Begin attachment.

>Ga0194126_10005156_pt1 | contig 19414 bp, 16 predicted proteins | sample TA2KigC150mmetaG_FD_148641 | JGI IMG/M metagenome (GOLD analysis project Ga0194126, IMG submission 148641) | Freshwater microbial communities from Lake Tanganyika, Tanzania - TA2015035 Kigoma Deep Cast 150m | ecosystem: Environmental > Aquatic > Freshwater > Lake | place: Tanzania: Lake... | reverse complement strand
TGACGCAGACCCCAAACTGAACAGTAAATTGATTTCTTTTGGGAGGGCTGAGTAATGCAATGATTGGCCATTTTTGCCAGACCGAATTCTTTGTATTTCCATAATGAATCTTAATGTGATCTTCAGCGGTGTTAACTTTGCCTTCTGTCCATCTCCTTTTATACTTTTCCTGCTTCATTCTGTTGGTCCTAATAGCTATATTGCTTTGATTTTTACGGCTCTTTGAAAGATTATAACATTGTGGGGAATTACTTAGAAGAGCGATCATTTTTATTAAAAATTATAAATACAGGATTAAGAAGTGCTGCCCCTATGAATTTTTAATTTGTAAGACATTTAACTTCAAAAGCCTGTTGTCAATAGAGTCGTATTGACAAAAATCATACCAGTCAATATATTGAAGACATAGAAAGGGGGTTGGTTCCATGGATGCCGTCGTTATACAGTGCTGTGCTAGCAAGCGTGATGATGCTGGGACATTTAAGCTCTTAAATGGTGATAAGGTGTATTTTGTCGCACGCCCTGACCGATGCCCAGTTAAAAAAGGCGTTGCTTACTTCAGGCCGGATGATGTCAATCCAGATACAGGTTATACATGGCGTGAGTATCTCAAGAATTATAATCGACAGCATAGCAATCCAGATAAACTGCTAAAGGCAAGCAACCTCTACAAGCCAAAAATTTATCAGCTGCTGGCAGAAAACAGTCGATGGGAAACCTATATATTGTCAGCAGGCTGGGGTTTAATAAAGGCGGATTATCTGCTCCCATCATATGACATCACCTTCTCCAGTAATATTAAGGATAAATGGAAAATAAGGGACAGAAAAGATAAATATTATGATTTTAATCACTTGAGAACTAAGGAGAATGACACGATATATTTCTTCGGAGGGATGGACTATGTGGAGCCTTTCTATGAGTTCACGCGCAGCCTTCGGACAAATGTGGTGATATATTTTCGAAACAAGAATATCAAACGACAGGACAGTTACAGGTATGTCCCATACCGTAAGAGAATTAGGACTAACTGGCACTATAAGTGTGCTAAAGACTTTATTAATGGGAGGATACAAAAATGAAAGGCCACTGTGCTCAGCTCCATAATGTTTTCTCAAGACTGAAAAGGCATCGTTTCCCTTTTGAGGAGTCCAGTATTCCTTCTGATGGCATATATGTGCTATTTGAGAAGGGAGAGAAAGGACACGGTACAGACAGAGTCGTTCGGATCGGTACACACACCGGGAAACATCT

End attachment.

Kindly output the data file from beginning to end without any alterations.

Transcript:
>Ga0194126_10005156_pt1 | contig 19414 bp, 16 predicted proteins | sample TA2KigC150mmetaG_FD_148641 | JGI IMG/M metagenome (GOLD analysis project Ga0194126, IMG submission 148641) | Freshwater microbial communities from Lake Tanganyika, Tanzania - TA2015035 Kigoma Deep Cast 150m | ecosystem: Environmental > Aquatic > Freshwater > Lake | place: Tanzania: Lake... | reverse complement strand
TGACGCAGACCCCAAACTGAACAGTAAATTGATTTCTTTTGGGAGGGCTGAGTAATGCAATGATTGGCCATTTTTGCCAGACCGAATTCTTTGTATTTCCATAATGAATCTTAATGTGATCTTCAGCGGTGTTAACTTTGCCTTCTGTCCATCTCCTTTTATACTTTTCCTGCTTCATTCTGTTGGTCCTAATAGCTATATTGCTTTGATTTTTACGGCTCTTTGAAAGATTATAACATTGTGGGGAATTACTTAGAAGAGCGATCATTTTTATTAAAAATTATAAATACAGGATTAAGAAGTGCTGCCCCTATGAATTTTTAATTTGTAAGACATTTAACTTCAAAAGCCTGTTGTCAATAGAGTCGTATTGACAAAAATCATACCAGTCAATATATTGAAGACATAGAAAGGGGGTTGGTTCCATGGATGCCGTCGTTATACAGTGCTGTGCTAGCAAGCGTGATGATGCTGGGACATTTAAGCTCTTAAATGGTGATAAGGTGTATTTTGTCGCACGCCCTGACCGATGCCCAGTTAAAAAAGGCGTTGCTTACTTCAGGCCGGATGATGTCAATCCAGATACAGGTTATACATGGCGTGAGTATCTCAAGAATTATAATCGACAGCATAGCAATCCAGATAAACTGCTAAAGGCAAGCAACCTCTACAAGCCAAAAATTTATCAGCTGCTGGCAGAAAACAGTCGATGGGAAACCTATATATTGTCAGCAGGCTGGGGTTTAATAAAGGCGGATTATCTGCTCCCATCATATGACATCACCTTCTCCAGTAATATTAAGGATAAATGGAAAATAAGGGACAGAAAAGATAAATATTATGATTTTAATCACTTGAGAACTAAGGAGAATGACACGATATATTTCTTCGGAGGGATGGACTATGTGGAGCCTTTCTATGAGTTCACGCGCAGCCTTCGGACAAATGTGGTGATATATTTTCGAAACAAGAATATCAAACGACAGGACAGTTACAGGTATGTCCCATACCGTAAGAGAATTAGGACTAACTGGCACTATAAGTGTGCTAAAGACTTTATTAATGGGAGGATACAAAAATGAAAGGCCACTGTGCTCAGCTCCATAATGTTTTCTCAAGACTGAAAAGGCATCGTTTCCCTTTTGAGGAGTCCAGTATTCCTTCTGATGGCATATATGTGCTATTTGAGAAGGGAGAGAAAGGACACGGTACAGACAGAGTCGTTCGGATCGGTACACACACCGGGAAACATCT